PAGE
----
"We need to very carefully try to formulate the best strategies we can, given the limits of our knowledge," Stein said. "Understanding the uncertainties in hazard maps, testing them, and improving them is important if we want to do better than we've done so far."

Explore further: Computer simulations suggest aridification of Sahara occurred longer ago than thought

More information: The study, "Why earthquake hazard maps often fail and what to do about it," was published by the journal Tectonophysics.

Related Stories

New hazard estimates could downplay quake dangers

Apr 16, 2008

The dangers posed by a major earthquake in the New Madrid and Charleston, South Carolina zones in the Midwestern and Southern parts of the United States may be noticeably lower than current estimates if seismologists adjust ...

Geological evidence for past earthquakes in Tokyo region

Jan 31, 2012

In 1923, a magnitude 7.9 earthquake devastated the Tokyo area, resulting in more than 100,000 deaths. About 200 years earlier, in 1703, a magnitude 8.2 earthquake struck the same region, causing more than 10,000 deaths.

Japan's seismologists blinded to March 11 quake: journal

Apr 13, 2011

Japan's seismologists were so entrenched in outdated beliefs about seismic hazard that they became blinkered to the risk of the March 11 mega-quake, a commentary in a top science journal charged on Wednesday.

Earthquakes actually aftershocks of 19th century quakes

Nov 04, 2009

(PhysOrg.com) -- When small earthquakes shake the central U.S., citizens often fear the rumbles are signs a big earthquake is coming. Fortunately, new research instead shows that most of these earthquakes ...

Recommended for you

First eyewitness accounts of mystery volcanic eruption

20 minutes ago

New light has been shed on one of the biggest volcanic eruptions in the last 500 years—the so-called 'Unknown eruption'—thanks to an unusual collaboration between a historian and a team of earth scientists at the University ...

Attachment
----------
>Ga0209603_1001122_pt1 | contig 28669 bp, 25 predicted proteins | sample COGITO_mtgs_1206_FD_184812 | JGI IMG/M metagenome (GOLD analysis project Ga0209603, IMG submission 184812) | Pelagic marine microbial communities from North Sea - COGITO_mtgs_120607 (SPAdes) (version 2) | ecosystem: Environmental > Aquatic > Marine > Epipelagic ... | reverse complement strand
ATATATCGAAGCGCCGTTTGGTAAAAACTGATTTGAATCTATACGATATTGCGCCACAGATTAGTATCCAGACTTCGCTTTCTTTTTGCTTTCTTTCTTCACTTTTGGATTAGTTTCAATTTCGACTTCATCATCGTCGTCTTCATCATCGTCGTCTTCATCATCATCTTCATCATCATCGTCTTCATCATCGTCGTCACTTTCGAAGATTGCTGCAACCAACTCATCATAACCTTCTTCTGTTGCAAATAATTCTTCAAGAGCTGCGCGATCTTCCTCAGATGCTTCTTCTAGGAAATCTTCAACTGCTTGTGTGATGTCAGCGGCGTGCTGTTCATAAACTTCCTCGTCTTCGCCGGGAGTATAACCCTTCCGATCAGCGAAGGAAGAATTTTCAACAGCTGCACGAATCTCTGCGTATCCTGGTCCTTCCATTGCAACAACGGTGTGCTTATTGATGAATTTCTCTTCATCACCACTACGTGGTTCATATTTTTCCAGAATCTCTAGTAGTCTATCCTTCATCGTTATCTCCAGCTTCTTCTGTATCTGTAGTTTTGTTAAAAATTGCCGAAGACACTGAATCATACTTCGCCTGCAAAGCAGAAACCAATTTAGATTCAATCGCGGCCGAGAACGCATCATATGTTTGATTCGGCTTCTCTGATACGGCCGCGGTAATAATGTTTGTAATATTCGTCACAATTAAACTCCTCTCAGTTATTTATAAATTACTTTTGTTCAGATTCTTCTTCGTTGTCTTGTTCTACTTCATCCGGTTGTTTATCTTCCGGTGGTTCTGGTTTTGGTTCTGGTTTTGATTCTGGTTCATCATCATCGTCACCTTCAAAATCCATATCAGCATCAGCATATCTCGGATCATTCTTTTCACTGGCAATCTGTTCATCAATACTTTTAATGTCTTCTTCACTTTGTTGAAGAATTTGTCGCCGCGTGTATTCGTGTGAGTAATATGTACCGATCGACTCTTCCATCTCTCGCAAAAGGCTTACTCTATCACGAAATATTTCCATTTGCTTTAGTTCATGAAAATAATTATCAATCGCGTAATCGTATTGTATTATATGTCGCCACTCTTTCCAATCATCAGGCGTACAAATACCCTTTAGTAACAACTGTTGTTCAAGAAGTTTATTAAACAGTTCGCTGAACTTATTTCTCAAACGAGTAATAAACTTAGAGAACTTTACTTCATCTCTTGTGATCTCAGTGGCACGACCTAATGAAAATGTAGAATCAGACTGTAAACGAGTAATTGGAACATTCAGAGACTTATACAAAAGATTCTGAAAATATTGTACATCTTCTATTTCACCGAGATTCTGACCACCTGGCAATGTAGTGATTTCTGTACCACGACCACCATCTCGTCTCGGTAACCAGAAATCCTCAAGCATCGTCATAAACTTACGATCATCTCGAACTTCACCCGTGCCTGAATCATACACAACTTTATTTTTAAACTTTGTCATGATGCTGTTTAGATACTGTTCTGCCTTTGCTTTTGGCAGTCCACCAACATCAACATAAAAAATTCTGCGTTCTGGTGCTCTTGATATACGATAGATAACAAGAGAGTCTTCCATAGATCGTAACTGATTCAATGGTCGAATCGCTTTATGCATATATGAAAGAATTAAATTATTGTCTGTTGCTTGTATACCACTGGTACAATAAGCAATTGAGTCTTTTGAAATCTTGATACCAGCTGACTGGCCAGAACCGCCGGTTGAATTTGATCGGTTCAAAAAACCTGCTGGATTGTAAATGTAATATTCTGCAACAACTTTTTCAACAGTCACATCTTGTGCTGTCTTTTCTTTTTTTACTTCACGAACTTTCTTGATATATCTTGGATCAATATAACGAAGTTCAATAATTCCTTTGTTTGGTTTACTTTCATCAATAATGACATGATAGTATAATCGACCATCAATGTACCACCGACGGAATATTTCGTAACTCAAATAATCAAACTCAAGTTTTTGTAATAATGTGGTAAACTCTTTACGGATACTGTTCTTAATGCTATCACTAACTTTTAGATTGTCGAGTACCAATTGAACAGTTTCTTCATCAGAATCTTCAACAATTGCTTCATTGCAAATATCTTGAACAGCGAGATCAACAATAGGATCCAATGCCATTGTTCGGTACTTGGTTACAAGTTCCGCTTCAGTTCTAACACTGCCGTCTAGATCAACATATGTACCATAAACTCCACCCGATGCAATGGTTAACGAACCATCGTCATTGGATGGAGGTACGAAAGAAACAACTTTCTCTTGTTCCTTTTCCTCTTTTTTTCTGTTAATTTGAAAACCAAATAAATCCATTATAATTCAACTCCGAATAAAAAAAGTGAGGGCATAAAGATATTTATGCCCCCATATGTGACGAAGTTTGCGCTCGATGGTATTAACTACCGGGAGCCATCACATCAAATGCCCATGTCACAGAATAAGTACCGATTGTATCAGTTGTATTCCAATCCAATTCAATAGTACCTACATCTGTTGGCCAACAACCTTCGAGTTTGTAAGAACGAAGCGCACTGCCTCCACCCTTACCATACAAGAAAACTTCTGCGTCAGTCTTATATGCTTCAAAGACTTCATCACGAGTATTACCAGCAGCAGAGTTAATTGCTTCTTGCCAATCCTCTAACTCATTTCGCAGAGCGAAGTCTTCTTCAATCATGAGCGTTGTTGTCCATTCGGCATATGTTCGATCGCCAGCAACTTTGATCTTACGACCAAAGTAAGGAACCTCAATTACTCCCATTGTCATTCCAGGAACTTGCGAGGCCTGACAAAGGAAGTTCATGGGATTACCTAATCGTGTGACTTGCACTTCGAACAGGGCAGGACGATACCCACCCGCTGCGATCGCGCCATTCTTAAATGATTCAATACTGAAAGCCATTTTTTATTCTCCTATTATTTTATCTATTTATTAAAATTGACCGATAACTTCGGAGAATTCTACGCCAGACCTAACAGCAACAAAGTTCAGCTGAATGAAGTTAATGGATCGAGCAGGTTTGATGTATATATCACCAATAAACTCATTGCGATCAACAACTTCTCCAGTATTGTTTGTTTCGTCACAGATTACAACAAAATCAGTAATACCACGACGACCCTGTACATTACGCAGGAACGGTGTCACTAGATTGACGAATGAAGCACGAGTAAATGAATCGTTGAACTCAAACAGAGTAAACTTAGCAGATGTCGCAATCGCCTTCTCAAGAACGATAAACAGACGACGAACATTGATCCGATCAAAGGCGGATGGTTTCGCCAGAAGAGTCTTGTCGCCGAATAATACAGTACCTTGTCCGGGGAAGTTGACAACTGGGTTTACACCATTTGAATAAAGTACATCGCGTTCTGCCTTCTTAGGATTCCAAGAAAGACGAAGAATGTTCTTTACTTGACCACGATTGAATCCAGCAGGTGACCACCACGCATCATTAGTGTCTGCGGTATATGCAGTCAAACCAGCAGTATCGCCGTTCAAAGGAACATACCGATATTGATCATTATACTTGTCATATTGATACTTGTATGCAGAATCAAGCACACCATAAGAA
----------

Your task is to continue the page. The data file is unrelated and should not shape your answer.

Scientists monitoring Hawaii lava undertake risks

7 hours ago

New photos from the U.S. Geological Survey's Hawaiian Volcano Observatory give a glimpse into the hazardous work scientists undertake to monitor lava that's threatening to cross a major highway.

NASA sees Odile soaking Mexico and southwestern US

18 hours ago

Tropical Storm Odile continues to spread moisture and generate strong thunderstorms with heavy rainfall over northern Mexico's mainland and the Baja California as well as the southwestern U.S. NASA's Tropical ...

NASA sees Tropical Storm Polo intensifying

19 hours ago

Tropical storm warnings now issued for a portion of the Southwestern coast of Mexico as Polo continues to strengthen. Infrared imagery from NASA's Aqua satellite showed powerful thunderstorms around the center ...

User comments : 2

Adjust slider to filter visible comments by rank

Display comments: newest first

cantdrive85
1 / 5 (3) Aug 31, 2012
Any improvement will need to acknowledge the Sun-Earth electric circuit inter-connectivity. There is an extremely strong correlation to solar activity and earthquakes here on Earth.

Google; "Sunspots and Earthquakes"

Here is a peer reviewed article on the matter.

"Rocks That Crackle and Sparkle and Glow: Strange Pre-Earthquake Phenomena",
by Dr. Friedemann T. Freund, a professor in the Department of Physics, San Jose State University, and a senior researcher at NASA Ames Research Center.
julianpenrod
1 / 5 (7) Aug 31, 2012
Just so much doggerel to skirt around the truth.
To begin with, this change in policy wouldn't be being suggested now if it was necessary in the past! If earthwuakes occurred where they weren't expected, there would have a massive change in the procedure more than ha;lf a century ago! Of course, the New World Order expects their target audience to ignore this eminent proof because they live by, "Everybody in the past was stupid, everybody today is a genius!"
In fact, the earthquakes, like the derechos forming where they weren't known, the tornadoes occurring where they were never seen, the crack in the ground in Michigan, the fault suddenly reported running the length of the Eastern Seaboard are all expressions of God's anger at the country. You'll see standard after standard toppled, the old ones declared "inefficient from the start", just to avoid mentioning that things are happening now that wouldn't otherwise!